NYU Strives for Economic Diversity Through Opportunity Programs
NYU students love to complain that the university doesn’t do enough to provide financial assistance to its students — and many of these misgivings are valid, as NYU ranks as the seventh most expensive university in the United States, according to Business Insider.
OP at NYU consists of four different programs — the Arthur O. Eve Higher Education Opportunity Program, the Collegiate Science and Technology Entry Program for incoming college students, the Science and Technology Entry Program and the Building Excellence in Science and Technology program for middle and high school students. HEOP and CSTEP are jointly funded by the university and New York state’s education department.
Students who want to be in OP are required to apply through the Common Application when they apply for admission to the university. The Office of Opportunity Programs reviews the application to see if a student meets both the academic and financial requirements, and students must also undergo an interview before the university determines whether they can be in OP.
Before starting their freshman year, OP students are required to participate in a six-week pre-college program the summer after their senior year that relates to their intended course of study.
Many students — like CAS sophomores Mollie Machado and Kevin Velez, who are both in HEOP — wouldn’t be able to attend NYU without OP.
“It’s been a blessing,” Velez said. “Ever since I was in the first year of my freshman year in high school, NYU was my dream school. I’ve wanted to come here since I was like 14, 15 years old.”
As a first-generation, low-income college student who was born and raised in New York City, Machado said there are opportunities for low-income students within the city during elementary, middle and high school, but it’s hard to access some resources. She also said that though she had originally wanted to go to a university outside the city, OP is one of the best things that’s happened to her.
“NYU would not have been an option for me if it wasn’t for the program,” Machado said. “My goal was not to stay in the city. I don’t know what happened, but I got HEOP, and I do not regret it.”
Academically, OP students are assisted via the six-week pre-college program, supplementary non-credit courses and counselors who guide them through the program during their four years at NYU.
“I’m pre-med, so [for] all the science courses, we have non-credit courses,” Machado said. “It’s like we’re doing double the work, but that double work really proves to be beneficial and such a good resource.”
Velez also explained that OP is essentially designed to help students become the best versions of themselves both academically and outside of school. OP especially reinforces the academic aspect of its services, he said.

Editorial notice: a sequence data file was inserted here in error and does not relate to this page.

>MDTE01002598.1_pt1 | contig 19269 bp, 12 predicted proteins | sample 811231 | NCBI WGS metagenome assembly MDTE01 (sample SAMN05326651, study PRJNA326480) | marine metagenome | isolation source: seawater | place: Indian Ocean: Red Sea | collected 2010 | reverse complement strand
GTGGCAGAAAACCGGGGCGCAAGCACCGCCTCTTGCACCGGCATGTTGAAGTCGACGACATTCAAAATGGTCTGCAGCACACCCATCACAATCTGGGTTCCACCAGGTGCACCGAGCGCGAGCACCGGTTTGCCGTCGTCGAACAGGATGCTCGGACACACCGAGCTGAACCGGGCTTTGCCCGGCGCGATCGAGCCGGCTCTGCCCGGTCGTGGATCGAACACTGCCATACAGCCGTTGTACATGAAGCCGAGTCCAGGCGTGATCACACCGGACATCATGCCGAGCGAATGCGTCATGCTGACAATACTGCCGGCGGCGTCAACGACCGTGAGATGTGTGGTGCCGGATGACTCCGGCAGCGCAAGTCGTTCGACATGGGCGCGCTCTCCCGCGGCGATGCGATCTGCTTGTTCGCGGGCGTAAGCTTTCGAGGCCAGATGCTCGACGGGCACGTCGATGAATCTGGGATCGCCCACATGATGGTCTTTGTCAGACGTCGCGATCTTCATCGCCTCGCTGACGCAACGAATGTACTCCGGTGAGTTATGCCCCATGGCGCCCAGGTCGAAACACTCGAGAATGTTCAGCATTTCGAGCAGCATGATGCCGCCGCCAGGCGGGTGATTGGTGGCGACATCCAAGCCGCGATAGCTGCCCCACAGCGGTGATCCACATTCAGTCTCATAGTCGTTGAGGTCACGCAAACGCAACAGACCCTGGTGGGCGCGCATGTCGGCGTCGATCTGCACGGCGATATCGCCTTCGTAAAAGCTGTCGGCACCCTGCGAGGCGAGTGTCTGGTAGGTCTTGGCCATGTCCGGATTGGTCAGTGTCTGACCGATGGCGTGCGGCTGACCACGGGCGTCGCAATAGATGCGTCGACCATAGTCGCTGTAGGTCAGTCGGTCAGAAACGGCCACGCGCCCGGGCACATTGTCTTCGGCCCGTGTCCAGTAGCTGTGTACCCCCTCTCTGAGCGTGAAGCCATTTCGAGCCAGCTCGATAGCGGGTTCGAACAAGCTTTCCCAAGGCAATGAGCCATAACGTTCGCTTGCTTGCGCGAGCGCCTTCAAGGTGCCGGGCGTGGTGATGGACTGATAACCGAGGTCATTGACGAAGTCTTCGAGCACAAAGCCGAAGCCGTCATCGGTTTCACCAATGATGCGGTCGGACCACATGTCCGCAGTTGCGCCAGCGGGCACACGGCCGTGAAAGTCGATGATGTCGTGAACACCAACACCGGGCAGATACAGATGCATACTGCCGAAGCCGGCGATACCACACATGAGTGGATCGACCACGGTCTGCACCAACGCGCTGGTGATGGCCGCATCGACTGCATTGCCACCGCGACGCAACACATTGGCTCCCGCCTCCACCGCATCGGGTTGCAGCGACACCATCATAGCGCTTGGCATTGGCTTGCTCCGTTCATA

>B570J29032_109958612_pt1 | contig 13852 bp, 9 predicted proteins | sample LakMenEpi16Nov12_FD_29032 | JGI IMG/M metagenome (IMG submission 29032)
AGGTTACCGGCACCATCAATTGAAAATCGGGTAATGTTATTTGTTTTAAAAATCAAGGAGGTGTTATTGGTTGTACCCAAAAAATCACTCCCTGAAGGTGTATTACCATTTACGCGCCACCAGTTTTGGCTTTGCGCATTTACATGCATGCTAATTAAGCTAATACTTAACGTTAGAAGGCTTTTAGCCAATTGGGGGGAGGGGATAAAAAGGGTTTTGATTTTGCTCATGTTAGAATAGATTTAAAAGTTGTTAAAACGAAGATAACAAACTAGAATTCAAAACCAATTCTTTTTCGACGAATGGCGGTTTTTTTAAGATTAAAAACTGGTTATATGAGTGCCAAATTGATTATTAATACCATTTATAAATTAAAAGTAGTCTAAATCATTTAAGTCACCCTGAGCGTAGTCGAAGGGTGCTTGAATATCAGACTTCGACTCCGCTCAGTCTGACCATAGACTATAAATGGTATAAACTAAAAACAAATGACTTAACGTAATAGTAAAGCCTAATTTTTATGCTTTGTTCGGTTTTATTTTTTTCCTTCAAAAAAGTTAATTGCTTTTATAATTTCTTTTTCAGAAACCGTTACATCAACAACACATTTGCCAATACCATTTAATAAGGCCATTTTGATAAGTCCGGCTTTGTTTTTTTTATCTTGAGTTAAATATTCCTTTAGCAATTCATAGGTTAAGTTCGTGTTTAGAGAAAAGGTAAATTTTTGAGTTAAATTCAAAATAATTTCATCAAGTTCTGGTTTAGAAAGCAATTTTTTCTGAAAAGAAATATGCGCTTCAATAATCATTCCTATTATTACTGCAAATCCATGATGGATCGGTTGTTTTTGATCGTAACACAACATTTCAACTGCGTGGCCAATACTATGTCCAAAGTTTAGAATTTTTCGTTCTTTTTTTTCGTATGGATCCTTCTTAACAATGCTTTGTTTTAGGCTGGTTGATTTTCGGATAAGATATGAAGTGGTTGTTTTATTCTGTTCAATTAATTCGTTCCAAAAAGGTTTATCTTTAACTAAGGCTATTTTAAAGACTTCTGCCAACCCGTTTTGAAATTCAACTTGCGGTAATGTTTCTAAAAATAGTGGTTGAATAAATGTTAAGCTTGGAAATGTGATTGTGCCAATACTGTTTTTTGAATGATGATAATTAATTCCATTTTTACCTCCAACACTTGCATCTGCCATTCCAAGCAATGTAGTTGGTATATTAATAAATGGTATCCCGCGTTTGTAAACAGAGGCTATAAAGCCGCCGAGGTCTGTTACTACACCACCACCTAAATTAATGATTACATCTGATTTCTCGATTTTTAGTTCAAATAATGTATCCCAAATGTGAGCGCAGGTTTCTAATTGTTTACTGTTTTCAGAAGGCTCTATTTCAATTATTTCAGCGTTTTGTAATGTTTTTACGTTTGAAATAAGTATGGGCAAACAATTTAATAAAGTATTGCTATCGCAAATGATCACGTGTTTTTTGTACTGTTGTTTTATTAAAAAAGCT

“It’s just really hard to not do great with OP behind you because they’re on top of you all the time, and they’re always just like, ‘come to this or apply to [non-credit course],’ and the counselors are really great,” Velez said. “If you’re not doing that [well], they put you on a back-on-track program, and the OP counselors go with you step-by-step. They’re just there all the time, and I feel like because of them, a lot of kids from OP do really good stuff.”
OP does more than just provide financial and academic assistance to low-income students, though. Machado and Velez, who became friends through HEOP, have found that OP helped them socially as well — especially after participating in the six-week pre-college summer program.
“It’s really nice because you get to build a community before you go to the school where most of people aren’t like you,” Velez said. “People come from very different backgrounds than you, and it’s really nice to just have people already there that, you know, share a lot of similarities with you. So it’s really nice, it’s really helpful and if it wasn’t for that program, it would have been harder for me to adapt [to] NYU.”
Machado agreed that finding people with a similar background to hers was extremely helpful going into her freshman year.
“Coming to college in general is hard, and specifically a predominantly white institution, so that itself is a challenge,” she said. “OP just totally — not eliminated the challenge, but lessened the effects they would have on us.”
Though Machado thinks the people OP students become closest with are those they go through the summer program with, there are also OP students in her year who she hasn’t met yet because she hasn’t had classes with them. Still, though, she thinks what makes the program special in that aspect is the fact that whenever she meets another OP student, she feels an instant, underlying sense of familiarity.
“What’s really incredible about OP is that even if we have never taken a class together, like I don’t know you, if I see you and we mention that we’re OP, it’s like there’s an immediate — maybe bond is too strong of a word, but there’s an immediate sense of ‘you know what we’ve been through, and you know what we’re going to continue to go through,’” Machado said.
Velez had similar sentiments, saying that when he meets other OP students, he feels a sense of connection happening in the moment.
“It makes you feel 100-percent comfortable and in your comfort zone, and it’s really cool because you kind of know their story a little bit already, and there’s a lot of stuff that relates to both of you, but it’s really cool how OP can bring a lot of people together,” Velez said.
Natasha is a CAS sophomore studying journalism and public policy, and she's an editor-at-large at WSN this semester. Originally from a small town outside...